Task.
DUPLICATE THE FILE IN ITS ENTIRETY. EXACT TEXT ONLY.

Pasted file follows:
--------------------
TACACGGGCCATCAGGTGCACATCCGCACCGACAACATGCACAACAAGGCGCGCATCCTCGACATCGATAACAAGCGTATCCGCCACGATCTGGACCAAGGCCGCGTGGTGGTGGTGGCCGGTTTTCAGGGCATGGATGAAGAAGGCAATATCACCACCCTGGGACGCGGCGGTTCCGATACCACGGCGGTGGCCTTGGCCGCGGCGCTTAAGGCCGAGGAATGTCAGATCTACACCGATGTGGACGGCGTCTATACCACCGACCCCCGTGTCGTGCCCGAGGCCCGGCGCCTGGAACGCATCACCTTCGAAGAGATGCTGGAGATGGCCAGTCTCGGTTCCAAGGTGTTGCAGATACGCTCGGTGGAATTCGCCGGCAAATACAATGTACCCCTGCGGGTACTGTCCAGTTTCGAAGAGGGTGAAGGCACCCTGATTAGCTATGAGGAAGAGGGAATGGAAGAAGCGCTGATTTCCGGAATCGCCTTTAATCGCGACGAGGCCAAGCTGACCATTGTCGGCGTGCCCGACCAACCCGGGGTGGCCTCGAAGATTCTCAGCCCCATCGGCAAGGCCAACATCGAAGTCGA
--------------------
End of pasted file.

TACACGGGCCATCAGGTGCACATCCGCACCGACAACATGCACAACAAGGCGCGCATCCTCGACATCGATAACAAGCGTATCCGCCACGATCTGGACCAAGGCCGCGTGGTGGTGGTGGCCGGTTTTCAGGGCATGGATGAAGAAGGCAATATCACCACCCTGGGACGCGGCGGTTCCGATACCACGGCGGTGGCCTTGGCCGCGGCGCTTAAGGCCGAGGAATGTCAGATCTACACCGATGTGGACGGCGTCTATACCACCGACCCCCGTGTCGTGCCCGAGGCCCGGCGCCTGGAACGCATCACCTTCGAAGAGATGCTGGAGATGGCCAGTCTCGGTTCCAAGGTGTTGCAGATACGCTCGGTGGAATTCGCCGGCAAATACAATGTACCCCTGCGGGTACTGTCCAGTTTCGAAGAGGGTGAAGGCACCCTGATTAGCTATGAGGAAGAGGGAATGGAAGAAGCGCTGATTTCCGGAATCGCCTTTAATCGCGACGAGGCCAAGCTGACCATTGTCGGCGTGCCCGACCAACCCGGGGTGGCCTCGAAGATTCTCAGCCCCATCGGCAAGGCCAACATCGAAGTCGA